December 18, 2012

Retroview: Rushmore (1998)

A Retroview Review. This one had been a part of a "favorite movies" series...

Introductory BS (writing about the movie starts below):
There are a few possibilities out there in regards to what our tastes say about us. I'll let your imagination do the hard work here. I subscribe to the newsletter "It Says a Lot," but that's me I guess. I think it speaks to how you grew up, how you ended up, how you see the world, how you'd like to see the world, what kind of values you hold, etc. However, The same can be said about every aspect of every person's life (meaning that our tastes in things is just as revealing as how organized our dresser tops are), so the relevance of the inherent truths behind our tastes is also in question. Luckily, It Says a Lot has a few talented editors behind it, one of which being Ms. Shut-The-Hell-Up-And-Get-On-With-Your-Life. While I find her articles enlightening, I can't deny the terrible truth that I can be a little vain sometimes, and fear what others will think of me when I express my opinions, partially because I know a lot of my friends also get the aforementioned weekly publication, and a my fear is that some of them favor Mr. I-Judge-You's articles. This is me being delusional, but I can't deny the fear.

Before I try to make that perfume sample last too long/stretch the analogy too far, let me get to my point: I am having trouble thinking of a movie to write about. Little Nemo? As Good As It Gets? The Phantom Tollbooth? Army of Darkness? Rushmore? The Lion, The Witch, and the Wardrobe (1979)? You've Got Mail?Borderline (1930)? An article about these movies, which is only a smattering of movies from my childhood/adolescence that I love, would seem either embarrassing, cliche, or an attempt at seeming cool (clearly referring to YGM). Some of the movies I love are admittedly awful/awesome (which I believe can exist on similar planes), but it's hard to add any relevance to the incredible amount written about pretty much every movie. All on top of the fact that writing about a movie that I love that basically everyone else loves seems a littleredundant. But whatever, I'll just pick a movie that is basically the top pick. I thought briefly of just talking about Avatar: The Last Airbender (the only TV show that has ever mattered), but Justin already did a bang up job of that, so, without further ado, here is a little piece of my mind:

Okay, now we talk about the movie I like a lot:
Yes, yes of course everyone loves Wes Anderson, and I don't care about that, because so do I. He quickly became the go-to cliche hipster Auteur after he released The Royal Tenenbaums, but right before that he released another widely known and deeply loved movie by the name of Rushmore. More than just being a launching pad for Jason Schwartzman's movie career and the reviving of Bill Murray's career, Rushmore was Anderson's first major release as a film maker, and, above all, it is my favorite movie.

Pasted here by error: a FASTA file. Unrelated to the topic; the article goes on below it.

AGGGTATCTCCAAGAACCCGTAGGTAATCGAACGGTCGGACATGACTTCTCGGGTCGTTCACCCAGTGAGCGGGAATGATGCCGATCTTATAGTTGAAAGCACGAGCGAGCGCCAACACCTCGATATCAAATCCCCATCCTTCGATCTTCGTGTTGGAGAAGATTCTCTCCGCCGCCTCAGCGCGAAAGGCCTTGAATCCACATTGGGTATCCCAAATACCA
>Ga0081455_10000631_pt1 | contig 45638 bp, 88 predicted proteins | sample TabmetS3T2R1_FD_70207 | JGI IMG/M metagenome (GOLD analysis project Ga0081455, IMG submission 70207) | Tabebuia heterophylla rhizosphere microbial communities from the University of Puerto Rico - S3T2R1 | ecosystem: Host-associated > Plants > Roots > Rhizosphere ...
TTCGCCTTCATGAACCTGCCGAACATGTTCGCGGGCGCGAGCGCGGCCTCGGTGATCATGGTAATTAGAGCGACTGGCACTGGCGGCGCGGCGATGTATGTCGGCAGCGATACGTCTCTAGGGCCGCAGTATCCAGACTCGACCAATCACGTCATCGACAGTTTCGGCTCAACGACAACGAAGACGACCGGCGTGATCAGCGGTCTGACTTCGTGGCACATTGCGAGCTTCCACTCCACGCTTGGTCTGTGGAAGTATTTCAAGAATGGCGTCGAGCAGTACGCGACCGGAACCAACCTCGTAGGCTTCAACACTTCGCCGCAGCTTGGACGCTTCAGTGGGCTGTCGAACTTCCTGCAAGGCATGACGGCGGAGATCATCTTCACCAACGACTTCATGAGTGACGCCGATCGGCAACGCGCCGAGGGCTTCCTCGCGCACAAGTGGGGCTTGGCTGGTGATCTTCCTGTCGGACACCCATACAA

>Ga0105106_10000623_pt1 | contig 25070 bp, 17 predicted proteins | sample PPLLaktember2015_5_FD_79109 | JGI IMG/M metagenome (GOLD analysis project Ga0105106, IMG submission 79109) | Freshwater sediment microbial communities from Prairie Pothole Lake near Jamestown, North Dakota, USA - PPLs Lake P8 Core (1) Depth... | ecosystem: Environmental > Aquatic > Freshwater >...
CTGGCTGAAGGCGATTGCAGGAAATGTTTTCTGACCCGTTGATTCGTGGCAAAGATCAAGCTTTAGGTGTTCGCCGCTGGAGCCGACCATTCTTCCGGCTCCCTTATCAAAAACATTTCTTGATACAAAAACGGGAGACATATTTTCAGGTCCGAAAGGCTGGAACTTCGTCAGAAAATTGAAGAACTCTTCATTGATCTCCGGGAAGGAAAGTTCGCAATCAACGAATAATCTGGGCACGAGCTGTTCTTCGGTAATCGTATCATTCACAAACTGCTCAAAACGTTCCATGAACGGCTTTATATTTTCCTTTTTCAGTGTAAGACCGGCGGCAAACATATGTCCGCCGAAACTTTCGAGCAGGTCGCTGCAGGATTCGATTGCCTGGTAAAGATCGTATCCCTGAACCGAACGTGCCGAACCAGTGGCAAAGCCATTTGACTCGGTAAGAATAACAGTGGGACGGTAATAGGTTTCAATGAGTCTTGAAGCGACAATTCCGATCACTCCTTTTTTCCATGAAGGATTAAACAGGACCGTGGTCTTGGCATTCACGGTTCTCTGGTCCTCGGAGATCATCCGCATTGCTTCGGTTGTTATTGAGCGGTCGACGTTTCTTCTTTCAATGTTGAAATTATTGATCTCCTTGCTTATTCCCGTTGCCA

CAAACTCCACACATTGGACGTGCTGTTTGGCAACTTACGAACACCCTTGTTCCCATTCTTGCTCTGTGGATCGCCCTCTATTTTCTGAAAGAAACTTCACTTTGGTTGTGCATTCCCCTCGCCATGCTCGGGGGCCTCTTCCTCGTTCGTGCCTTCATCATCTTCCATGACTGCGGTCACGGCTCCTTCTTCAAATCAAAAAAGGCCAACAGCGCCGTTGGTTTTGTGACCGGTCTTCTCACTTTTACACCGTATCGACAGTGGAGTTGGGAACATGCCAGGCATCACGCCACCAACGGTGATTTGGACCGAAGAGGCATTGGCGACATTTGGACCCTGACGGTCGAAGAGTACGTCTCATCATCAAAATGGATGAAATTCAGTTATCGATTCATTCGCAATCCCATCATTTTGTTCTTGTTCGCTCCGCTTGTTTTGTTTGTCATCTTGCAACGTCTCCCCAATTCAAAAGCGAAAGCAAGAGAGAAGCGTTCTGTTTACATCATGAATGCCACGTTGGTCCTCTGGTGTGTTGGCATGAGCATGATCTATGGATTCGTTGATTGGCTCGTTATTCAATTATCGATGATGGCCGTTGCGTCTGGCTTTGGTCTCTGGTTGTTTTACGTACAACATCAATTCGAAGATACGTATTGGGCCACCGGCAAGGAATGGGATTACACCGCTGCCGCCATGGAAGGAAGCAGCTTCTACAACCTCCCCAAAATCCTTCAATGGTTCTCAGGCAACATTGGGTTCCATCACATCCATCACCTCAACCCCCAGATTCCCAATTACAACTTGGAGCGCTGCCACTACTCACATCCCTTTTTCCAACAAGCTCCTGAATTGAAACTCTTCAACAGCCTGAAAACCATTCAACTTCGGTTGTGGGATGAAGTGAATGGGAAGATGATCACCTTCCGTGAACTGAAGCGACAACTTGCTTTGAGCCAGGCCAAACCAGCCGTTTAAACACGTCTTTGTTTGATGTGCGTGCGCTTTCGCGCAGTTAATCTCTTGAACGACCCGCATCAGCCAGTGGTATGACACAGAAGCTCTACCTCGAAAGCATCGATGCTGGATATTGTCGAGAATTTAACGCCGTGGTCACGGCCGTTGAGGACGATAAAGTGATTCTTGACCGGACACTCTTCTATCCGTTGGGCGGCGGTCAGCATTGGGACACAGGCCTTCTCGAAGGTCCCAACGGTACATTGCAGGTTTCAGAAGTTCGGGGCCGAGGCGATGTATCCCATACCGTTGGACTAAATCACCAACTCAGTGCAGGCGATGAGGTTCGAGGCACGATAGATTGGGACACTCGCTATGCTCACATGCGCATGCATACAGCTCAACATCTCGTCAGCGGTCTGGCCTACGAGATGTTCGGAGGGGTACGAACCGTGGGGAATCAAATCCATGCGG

Rushmore follows young Max Fischer (Jason , a scholarship student at the private Rushmore Academy We watch him fall hopelessly in love with professor Rosemary Cross (Olivia Williams), meet the parent of a pair of devil children Max attends school with, Herman Blume (Bill Murray), and get kicked out of school. Max proceeds to try and woo Ms. Cross with the help of the unhappily married, though financially successful, Mr. Blume, but when their attempts result in Max's expulsion from Rushmore, and Mr. Blume falls for Ms. Cross, things get a little complicated.

(hint: that's not Herman's bike)

An industrious, well-mannered, and all around delusional 15 year old, Max Fischer was Everything I Wanted To Be when I saw this as a kid. He, much like I was, is interested in all things, save for school work. I did not participate in extra-curricular activities with the amount of vigor and excitement that Max Fischer did, and I was no where near able to write moving pieces of theater, but his drive to learn what he pleased and do whatever the hell he wanted reminded me an awful lot of myself, or, at least, the myself I wished to be. But this is just what drew me in, not what kept me coming back to this movie.

Wes Anderson's movies center around one topic: Love. Okay, take it down a notch, what I mean by that is that they're all about all sorts of different types of love (friend, romantic, familial, etc). Throughout the years Anderson has been focusing more and more on Familial love, but he hadn't really hit his stride yet with Rushmore, and because of this the relationship between Max and his father doesn't take center stage. That said, the movie wouldn't have worked if it had solely on Max and Bert (Seymour Cassel).

The depth of sadness all the characters feel because of the loss of a loved one is this incredible white elephant placed in a story about rebirth and revitalization in an unforgiving, unrelenting world. They search for something, Anything, to fill this unknowable void in their life, without really addressing the fact that something is desperately wrong until things start to go sour.

The encouraging thing is that when they hit bottom, they have the love of their friends and family to help them back up and on their way. There are so many things I find truly and earth-shatteringly moving about this movie. Rushmore is not as well choreographed and executed as Tenenbaums and Life Aquatic, but, to some degree, that makes it more endearing, because, like it's characters, the movie itself is not perfect.

Just remember, without Rushmore, we wouldn't have the careers of Jason, Wes, and Bill, and also this.

-Luke Hunter James-Erickson

No comments: